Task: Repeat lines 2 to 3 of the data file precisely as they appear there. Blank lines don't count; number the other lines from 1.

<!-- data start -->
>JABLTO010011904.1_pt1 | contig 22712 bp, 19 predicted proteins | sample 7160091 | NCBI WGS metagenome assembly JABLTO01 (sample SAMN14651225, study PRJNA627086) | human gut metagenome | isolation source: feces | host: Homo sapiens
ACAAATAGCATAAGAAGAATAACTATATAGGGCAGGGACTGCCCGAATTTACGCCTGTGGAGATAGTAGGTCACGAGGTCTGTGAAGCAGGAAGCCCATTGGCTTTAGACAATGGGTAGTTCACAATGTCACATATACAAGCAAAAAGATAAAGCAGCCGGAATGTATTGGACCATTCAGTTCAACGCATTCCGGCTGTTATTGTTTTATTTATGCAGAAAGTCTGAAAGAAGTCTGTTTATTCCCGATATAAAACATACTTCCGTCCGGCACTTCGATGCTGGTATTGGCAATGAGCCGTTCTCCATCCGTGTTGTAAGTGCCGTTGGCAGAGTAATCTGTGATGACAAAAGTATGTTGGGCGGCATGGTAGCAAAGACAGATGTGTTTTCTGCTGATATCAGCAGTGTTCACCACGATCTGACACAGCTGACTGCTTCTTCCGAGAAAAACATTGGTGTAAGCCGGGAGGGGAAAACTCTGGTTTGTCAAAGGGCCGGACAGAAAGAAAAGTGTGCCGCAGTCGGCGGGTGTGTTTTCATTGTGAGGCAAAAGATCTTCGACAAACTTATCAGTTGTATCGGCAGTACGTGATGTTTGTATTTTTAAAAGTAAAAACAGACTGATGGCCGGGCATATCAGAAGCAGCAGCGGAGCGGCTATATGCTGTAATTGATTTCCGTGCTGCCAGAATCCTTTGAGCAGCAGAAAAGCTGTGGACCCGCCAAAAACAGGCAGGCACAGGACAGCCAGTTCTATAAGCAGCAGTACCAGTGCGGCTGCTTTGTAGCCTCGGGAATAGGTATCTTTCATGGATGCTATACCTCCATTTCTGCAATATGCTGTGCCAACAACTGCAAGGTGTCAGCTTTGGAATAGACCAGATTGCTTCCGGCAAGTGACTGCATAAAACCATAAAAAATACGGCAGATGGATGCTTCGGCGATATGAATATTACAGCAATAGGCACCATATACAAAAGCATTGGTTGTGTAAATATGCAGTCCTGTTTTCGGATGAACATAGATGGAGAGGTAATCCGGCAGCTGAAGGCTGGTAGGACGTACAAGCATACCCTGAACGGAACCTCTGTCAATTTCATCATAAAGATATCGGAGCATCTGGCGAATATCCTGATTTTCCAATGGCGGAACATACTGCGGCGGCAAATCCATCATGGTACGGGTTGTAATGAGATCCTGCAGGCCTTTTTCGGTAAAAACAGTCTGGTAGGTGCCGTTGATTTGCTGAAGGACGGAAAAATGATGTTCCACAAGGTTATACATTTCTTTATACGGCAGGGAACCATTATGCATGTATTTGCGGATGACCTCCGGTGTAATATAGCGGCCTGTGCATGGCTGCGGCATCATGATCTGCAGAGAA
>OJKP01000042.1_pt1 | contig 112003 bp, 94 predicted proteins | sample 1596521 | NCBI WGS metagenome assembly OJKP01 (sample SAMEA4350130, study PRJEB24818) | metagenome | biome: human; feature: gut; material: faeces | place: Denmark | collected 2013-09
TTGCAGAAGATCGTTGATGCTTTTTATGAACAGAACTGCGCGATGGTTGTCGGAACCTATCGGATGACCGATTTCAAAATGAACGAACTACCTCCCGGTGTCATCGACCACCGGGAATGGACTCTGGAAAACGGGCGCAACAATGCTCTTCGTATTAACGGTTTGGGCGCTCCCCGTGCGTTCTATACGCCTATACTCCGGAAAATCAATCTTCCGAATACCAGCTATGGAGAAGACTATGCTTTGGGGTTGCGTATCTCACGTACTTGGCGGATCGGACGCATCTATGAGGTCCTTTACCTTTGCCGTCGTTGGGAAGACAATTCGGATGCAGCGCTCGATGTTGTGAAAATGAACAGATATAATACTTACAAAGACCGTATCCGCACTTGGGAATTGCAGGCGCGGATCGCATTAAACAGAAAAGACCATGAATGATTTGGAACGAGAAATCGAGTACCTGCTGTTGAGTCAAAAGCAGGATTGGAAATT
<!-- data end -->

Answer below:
ACAAATAGCATAAGAAGAATAACTATATAGGGCAGGGACTGCCCGAATTTACGCCTGTGGAGATAGTAGGTCACGAGGTCTGTGAAGCAGGAAGCCCATTGGCTTTAGACAATGGGTAGTTCACAATGTCACATATACAAGCAAAAAGATAAAGCAGCCGGAATGTATTGGACCATTCAGTTCAACGCATTCCGGCTGTTATTGTTTTATTTATGCAGAAAGTCTGAAAGAAGTCTGTTTATTCCCGATATAAAACATACTTCCGTCCGGCACTTCGATGCTGGTATTGGCAATGAGCCGTTCTCCATCCGTGTTGTAAGTGCCGTTGGCAGAGTAATCTGTGATGACAAAAGTATGTTGGGCGGCATGGTAGCAAAGACAGATGTGTTTTCTGCTGATATCAGCAGTGTTCACCACGATCTGACACAGCTGACTGCTTCTTCCGAGAAAAACATTGGTGTAAGCCGGGAGGGGAAAACTCTGGTTTGTCAAAGGGCCGGACAGAAAGAAAAGTGTGCCGCAGTCGGCGGGTGTGTTTTCATTGTGAGGCAAAAGATCTTCGACAAACTTATCAGTTGTATCGGCAGTACGTGATGTTTGTATTTTTAAAAGTAAAAACAGACTGATGGCCGGGCATATCAGAAGCAGCAGCGGAGCGGCTATATGCTGTAATTGATTTCCGTGCTGCCAGAATCCTTTGAGCAGCAGAAAAGCTGTGGACCCGCCAAAAACAGGCAGGCACAGGACAGCCAGTTCTATAAGCAGCAGTACCAGTGCGGCTGCTTTGTAGCCTCGGGAATAGGTATCTTTCATGGATGCTATACCTCCATTTCTGCAATATGCTGTGCCAACAACTGCAAGGTGTCAGCTTTGGAATAGACCAGATTGCTTCCGGCAAGTGACTGCATAAAACCATAAAAAATACGGCAGATGGATGCTTCGGCGATATGAATATTACAGCAATAGGCACCATATACAAAAGCATTGGTTGTGTAAATATGCAGTCCTGTTTTCGGATGAACATAGATGGAGAGGTAATCCGGCAGCTGAAGGCTGGTAGGACGTACAAGCATACCCTGAACGGAACCTCTGTCAATTTCATCATAAAGATATCGGAGCATCTGGCGAATATCCTGATTTTCCAATGGCGGAACATACTGCGGCGGCAAATCCATCATGGTACGGGTTGTAATGAGATCCTGCAGGCCTTTTTCGGTAAAAACAGTCTGGTAGGTGCCGTTGATTTGCTGAAGGACGGAAAAATGATGTTCCACAAGGTTATACATTTCTTTATACGGCAGGGAACCATTATGCATGTATTTGCGGATGACCTCCGGTGTAATATAGCGGCCTGTGCATGGCTGCGGCATCATGATCTGCAGAGAA
>OJKP01000042.1_pt1 | contig 112003 bp, 94 predicted proteins | sample 1596521 | NCBI WGS metagenome assembly OJKP01 (sample SAMEA4350130, study PRJEB24818) | metagenome | biome: human; feature: gut; material: faeces | place: Denmark | collected 2013-09